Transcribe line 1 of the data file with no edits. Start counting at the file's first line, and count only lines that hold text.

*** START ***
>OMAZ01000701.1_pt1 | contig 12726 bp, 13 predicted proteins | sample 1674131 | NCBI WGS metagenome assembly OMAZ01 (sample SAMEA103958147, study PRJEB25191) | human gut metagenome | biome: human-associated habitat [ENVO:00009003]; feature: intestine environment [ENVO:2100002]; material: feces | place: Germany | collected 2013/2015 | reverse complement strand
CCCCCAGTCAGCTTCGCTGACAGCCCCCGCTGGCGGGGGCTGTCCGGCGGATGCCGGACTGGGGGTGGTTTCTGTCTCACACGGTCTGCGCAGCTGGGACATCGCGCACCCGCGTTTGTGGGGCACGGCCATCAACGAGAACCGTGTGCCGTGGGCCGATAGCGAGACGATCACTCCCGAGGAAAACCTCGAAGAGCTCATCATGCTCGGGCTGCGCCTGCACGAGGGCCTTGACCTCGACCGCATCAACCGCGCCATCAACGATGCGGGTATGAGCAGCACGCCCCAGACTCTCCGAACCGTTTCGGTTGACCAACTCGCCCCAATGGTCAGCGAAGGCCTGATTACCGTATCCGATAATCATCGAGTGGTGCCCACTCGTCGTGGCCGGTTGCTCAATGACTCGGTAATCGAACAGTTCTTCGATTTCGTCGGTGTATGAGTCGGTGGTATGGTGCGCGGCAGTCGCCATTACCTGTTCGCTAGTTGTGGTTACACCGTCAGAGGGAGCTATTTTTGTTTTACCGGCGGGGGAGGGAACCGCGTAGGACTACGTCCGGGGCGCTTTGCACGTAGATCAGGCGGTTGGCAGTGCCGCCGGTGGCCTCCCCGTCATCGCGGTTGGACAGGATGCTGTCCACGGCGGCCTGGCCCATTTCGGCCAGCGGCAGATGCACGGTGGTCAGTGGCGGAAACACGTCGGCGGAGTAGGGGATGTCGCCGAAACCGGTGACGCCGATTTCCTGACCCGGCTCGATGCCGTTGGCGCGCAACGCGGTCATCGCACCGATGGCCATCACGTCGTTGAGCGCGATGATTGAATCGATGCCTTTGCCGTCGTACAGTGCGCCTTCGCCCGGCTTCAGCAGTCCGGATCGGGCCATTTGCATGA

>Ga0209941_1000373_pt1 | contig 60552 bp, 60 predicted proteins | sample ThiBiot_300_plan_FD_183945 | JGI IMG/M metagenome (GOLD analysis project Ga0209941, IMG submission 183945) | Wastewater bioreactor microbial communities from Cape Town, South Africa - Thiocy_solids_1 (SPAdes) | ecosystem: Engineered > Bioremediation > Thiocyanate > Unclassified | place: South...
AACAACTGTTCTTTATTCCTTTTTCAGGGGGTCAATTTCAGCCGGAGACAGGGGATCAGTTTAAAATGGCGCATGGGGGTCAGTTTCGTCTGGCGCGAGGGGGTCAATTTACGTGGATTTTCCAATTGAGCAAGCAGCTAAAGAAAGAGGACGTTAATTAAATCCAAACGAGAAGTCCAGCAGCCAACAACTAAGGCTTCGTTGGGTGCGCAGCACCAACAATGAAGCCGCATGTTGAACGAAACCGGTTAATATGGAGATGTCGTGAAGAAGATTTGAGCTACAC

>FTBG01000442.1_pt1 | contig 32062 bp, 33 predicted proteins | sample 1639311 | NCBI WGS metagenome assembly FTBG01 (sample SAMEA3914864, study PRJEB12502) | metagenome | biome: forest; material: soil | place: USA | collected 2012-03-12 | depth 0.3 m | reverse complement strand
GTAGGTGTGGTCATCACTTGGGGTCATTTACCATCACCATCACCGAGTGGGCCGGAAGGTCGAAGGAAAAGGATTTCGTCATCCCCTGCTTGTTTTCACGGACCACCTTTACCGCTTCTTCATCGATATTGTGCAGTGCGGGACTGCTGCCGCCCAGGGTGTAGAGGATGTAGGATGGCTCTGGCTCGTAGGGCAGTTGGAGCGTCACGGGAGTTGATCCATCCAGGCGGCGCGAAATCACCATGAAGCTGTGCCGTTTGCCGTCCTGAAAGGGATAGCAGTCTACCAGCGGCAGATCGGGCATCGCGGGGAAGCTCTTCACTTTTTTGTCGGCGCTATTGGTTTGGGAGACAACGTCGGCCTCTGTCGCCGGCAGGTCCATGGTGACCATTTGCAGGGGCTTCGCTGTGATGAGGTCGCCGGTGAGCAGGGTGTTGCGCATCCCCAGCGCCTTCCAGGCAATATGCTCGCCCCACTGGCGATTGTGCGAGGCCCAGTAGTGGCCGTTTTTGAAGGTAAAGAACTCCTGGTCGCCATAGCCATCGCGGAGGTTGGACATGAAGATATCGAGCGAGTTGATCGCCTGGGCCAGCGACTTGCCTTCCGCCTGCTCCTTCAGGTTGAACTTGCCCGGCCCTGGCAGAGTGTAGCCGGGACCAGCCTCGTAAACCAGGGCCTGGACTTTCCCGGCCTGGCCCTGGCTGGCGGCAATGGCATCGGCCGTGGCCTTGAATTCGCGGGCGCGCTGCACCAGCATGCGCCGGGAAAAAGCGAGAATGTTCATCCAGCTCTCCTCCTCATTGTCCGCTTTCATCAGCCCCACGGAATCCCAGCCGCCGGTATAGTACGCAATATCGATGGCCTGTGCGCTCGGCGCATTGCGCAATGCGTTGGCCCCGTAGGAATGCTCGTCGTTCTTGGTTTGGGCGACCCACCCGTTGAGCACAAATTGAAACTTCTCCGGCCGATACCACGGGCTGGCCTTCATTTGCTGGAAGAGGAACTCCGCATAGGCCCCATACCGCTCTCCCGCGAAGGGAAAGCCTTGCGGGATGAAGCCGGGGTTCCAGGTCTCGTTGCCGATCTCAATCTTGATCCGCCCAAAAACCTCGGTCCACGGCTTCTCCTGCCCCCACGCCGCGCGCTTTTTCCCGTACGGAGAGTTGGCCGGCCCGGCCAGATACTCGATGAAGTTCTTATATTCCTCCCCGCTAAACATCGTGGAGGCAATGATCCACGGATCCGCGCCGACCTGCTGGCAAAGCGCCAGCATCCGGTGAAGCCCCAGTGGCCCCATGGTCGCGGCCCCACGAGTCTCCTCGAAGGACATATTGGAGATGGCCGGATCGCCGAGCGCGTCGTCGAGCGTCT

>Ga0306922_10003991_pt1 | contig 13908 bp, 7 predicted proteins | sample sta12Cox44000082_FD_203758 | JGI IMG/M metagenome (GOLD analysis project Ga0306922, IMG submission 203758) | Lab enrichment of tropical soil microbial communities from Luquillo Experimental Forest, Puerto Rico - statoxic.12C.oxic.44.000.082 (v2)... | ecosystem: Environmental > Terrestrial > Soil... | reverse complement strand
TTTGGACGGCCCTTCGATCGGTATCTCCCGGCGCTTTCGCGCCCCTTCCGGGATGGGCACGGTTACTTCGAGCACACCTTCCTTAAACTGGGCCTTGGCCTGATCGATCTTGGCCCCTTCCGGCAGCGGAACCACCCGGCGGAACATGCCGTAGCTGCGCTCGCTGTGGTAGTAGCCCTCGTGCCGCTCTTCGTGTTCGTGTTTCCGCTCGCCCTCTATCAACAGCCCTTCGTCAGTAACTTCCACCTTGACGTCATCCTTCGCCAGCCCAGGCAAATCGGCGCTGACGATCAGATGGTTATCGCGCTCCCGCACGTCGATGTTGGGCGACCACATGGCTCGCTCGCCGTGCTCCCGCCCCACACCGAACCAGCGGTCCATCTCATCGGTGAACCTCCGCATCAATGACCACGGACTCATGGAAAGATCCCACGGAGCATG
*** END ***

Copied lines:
>OMAZ01000701.1_pt1 | contig 12726 bp, 13 predicted proteins | sample 1674131 | NCBI WGS metagenome assembly OMAZ01 (sample SAMEA103958147, study PRJEB25191) | human gut metagenome | biome: human-associated habitat [ENVO:00009003]; feature: intestine environment [ENVO:2100002]; material: feces | place: Germany | collected 2013/2015 | reverse complement strand